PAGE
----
11. Lindy50

    Lindy50 Registered User

    Dec 11, 2013
    5,287
    Cotswolds
    Council tax exemption on grounds of severe mental impairment is indeed a top tip! You can only apply though once your father has Attendance Allowance, and then the GP usually has to confirm the impairment ( local authorities do vary in their methods, though!)

    Re Attendance Allowance, it definitely is not means tested. Just a word of caution though: fill the form in very carefully, on grounds of his needs, not what help he gets, otherwise he may be refused. And you don't want to have to appeal...... It may be useful to seek advice from AgeUK, CAB or Alz Soc. In many areas they have a visiting service largely for the purpose of helping people complete the forms.

    Good luck :)

    Lindy xx
     
  12. canary

    canary Registered User

    Feb 25, 2014
    9,397
    Female
    South coast
    Re Carers Allowance if you are working and earn just over the limit - if you pay into a private pension 50% of this is considered an allowance and disregarded.
    So, If you earn £114 (which would take you over the limit) you can pay £9 into a private pension and bingo, it takes you down to £109.50 and you get your Carers Allowance. Of course, you also have to pay the rest of the £9, so you actually get £105, but its much better than nothing.

    Also, if you have irregular earnings you can ask to be assessed over a month or even 3 months at a time, but you will get your CA monthly or 3 monthly too.
     
  13. Long-Suffering

    Long-Suffering Registered User

    Jul 6, 2015
    426
    My mum is 74, not working and on a pension of less than 70 quid, so I guess she might well be eligible for the CA. I'll look into the council tax thing too as dad gets AL.

    Thanks for the information everyone. It's all so helpful! Hope things are getting easier for you with all this info too, Dusty.

    LS
     
  14. canary

    canary Registered User

    Feb 25, 2014
    9,397
    Female
    South coast
    Im afraid that you are only eligible for CA if you are of working age. Once you are of state pension age you cant claim it, though you can have a private/occupational pension if you took early retirement.
    Sorry
     
  15. Long-Suffering

    Long-Suffering Registered User

    Jul 6, 2015
    426
    Ah well, that means I don't have to worry about filling in THAT form anyway. Thanks for that info, Canary. That's saved me wasting a lot of time. :)

    LS
     
  16. jenniferpa

    jenniferpa Volunteer Moderator

    Jun 27, 2006
    39,419
    Actually that's not true.

    However, in Long Sufferings mother's case, since she gets a state pension of <£70 she wouldn't get it (because you get whatever is higher, pension or CA). However, she would be entitled to the "underlying entitlement" which might mean she was entitled to the carer's premium of GC.

    There's a description of this here http://www.tameside.gov.uk/carers/allowance
     
  17. canary

    canary Registered User

    Feb 25, 2014
    9,397
    Female
    South coast
    Well you learn something new every day. Thank you for that jennifer :)
     
  18. Long-Suffering

    Long-Suffering Registered User

    Jul 6, 2015
    426
    Thanks Jennifer and Canary.

    God, it's all so bloody complicated, isn't it? No wonder my mum can't be bothered with it all - I'm starting to feel that way myself!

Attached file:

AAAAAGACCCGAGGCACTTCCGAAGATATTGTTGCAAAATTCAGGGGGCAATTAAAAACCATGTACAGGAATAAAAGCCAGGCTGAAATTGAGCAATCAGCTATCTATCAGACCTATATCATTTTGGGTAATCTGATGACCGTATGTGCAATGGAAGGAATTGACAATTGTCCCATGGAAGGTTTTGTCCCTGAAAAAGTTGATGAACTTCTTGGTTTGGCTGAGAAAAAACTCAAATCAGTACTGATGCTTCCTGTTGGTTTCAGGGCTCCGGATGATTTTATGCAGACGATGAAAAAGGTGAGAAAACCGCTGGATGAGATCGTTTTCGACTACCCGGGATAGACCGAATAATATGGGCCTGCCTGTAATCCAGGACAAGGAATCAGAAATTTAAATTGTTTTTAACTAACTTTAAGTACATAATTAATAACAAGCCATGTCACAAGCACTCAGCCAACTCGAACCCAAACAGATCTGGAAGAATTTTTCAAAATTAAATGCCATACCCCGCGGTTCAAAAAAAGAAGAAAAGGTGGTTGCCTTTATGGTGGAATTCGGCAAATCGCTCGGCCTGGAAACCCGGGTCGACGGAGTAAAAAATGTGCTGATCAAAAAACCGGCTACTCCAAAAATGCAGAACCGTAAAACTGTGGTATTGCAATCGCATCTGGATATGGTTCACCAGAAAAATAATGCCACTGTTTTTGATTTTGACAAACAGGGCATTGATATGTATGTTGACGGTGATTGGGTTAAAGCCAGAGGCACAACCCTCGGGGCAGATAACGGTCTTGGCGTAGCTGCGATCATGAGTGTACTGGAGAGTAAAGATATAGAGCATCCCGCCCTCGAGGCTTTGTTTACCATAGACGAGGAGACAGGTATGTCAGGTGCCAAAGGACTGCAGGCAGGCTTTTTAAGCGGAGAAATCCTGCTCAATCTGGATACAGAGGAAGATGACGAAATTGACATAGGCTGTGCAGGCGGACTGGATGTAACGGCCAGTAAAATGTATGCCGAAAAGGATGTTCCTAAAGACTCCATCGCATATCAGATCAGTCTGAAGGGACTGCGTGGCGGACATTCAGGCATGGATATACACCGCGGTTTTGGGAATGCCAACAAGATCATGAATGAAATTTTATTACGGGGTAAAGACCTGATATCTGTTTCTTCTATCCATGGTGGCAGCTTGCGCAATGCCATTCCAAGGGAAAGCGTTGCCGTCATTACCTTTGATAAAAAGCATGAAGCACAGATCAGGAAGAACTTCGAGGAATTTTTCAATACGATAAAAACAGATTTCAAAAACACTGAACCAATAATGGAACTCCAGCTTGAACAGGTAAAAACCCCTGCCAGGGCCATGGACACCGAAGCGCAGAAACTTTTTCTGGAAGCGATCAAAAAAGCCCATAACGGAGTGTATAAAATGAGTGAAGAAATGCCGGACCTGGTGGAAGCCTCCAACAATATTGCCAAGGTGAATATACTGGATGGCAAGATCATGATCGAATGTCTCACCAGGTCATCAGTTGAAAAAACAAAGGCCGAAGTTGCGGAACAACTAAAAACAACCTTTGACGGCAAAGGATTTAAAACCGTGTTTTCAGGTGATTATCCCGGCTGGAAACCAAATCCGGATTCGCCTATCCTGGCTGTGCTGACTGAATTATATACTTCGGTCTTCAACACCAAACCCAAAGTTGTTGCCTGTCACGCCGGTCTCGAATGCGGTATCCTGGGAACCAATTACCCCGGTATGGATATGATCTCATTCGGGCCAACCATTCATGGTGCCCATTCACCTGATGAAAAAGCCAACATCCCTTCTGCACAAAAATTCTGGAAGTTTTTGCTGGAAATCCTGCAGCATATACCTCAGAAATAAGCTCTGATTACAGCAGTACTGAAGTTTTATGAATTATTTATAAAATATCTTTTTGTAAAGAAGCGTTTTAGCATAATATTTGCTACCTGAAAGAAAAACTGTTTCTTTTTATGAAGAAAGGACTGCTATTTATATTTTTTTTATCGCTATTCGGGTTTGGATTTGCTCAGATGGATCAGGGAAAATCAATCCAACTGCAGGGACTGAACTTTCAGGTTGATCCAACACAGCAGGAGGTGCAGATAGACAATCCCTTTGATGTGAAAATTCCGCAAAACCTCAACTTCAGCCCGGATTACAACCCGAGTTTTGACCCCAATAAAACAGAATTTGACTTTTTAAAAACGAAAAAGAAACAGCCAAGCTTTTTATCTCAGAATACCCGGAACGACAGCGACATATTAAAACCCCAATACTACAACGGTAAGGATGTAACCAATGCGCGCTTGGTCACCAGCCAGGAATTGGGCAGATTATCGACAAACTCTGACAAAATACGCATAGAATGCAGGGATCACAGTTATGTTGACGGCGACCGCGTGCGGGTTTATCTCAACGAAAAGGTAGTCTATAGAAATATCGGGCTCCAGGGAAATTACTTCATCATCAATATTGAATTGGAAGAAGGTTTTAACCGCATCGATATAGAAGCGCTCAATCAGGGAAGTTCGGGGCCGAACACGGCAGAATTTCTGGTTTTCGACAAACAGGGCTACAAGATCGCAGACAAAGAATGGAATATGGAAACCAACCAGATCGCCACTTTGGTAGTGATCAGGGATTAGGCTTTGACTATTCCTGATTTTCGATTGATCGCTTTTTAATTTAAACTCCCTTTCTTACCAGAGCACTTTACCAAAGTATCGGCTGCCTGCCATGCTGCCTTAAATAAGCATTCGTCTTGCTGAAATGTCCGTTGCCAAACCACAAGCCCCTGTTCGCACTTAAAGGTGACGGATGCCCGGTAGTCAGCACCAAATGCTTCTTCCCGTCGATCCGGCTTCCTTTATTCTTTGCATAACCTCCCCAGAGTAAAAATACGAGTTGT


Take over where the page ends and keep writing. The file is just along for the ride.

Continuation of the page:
LS
     
  19. Miss shiraz

    Miss shiraz Registered User

    Dec 24, 2014
    82
    Midlands
    #19 Miss shiraz, Jul 15, 2015
    Last edited: Jul 15, 2015
    Things to consider that have helped us with MIL -
    - getting post re-directed to you or get address changed with the bank etc
    - get Dad a diary to write reminders and appointments in, things to ask you. Encourage others to write in it if this hrlps. We can see who has visited and its also a good reminder for her. Sometimes goes wrong when she doesn't know what day of the week it is
    - we told as many of her friends and neighbours about her dementia so they can look out for her and try to understand her behaviours,
    Registering the POA with banks etc whilst it takes time, makes life easier when you need to access info.. prioritise what needs to be done first. We actually reviewed her finances putting savings in all one place (less companies to deal with!)
    - she has a cleaner and gardener each week, its someone else to keep an eye out and wd pay them direct
    - key safe on side of house with front door key. Various people have the code including doctors. Doc also has the PoA registered.
    The list does seem endless but you'll get there... get the most used and important stuff done first, even making a list just helps as it gets it out of your head onto paper.

    in terms of part time work, the law changed earlier this year and employers need good grounds to decline. I don't know the full details but worth researching before approaching your employer.

    good luck... keep asking questions as the folk on here have lots of experience to share
     
  20. dustyanswer

    dustyanswer Registered User

    Jun 23, 2015
    12
    Getting to grips (or not)

    Jennifer

    Thank you. I will be more thorough than I've been already. It's a little unclear about whether I can fill it in for him or not.

    There is a confusing section which reads: "If you do want this statement to be filled in, the best person to do it is the one who is most involved with your treatment or care. This may be someone you have already told us about on this form.

    If you are signing this form on behalf of the disabled person, please get someone else to fill in this section."

    Does this mean I need to ask my husband to fill that in, as I'm not allowed to? Imagine if Dad had to do this on his own!!!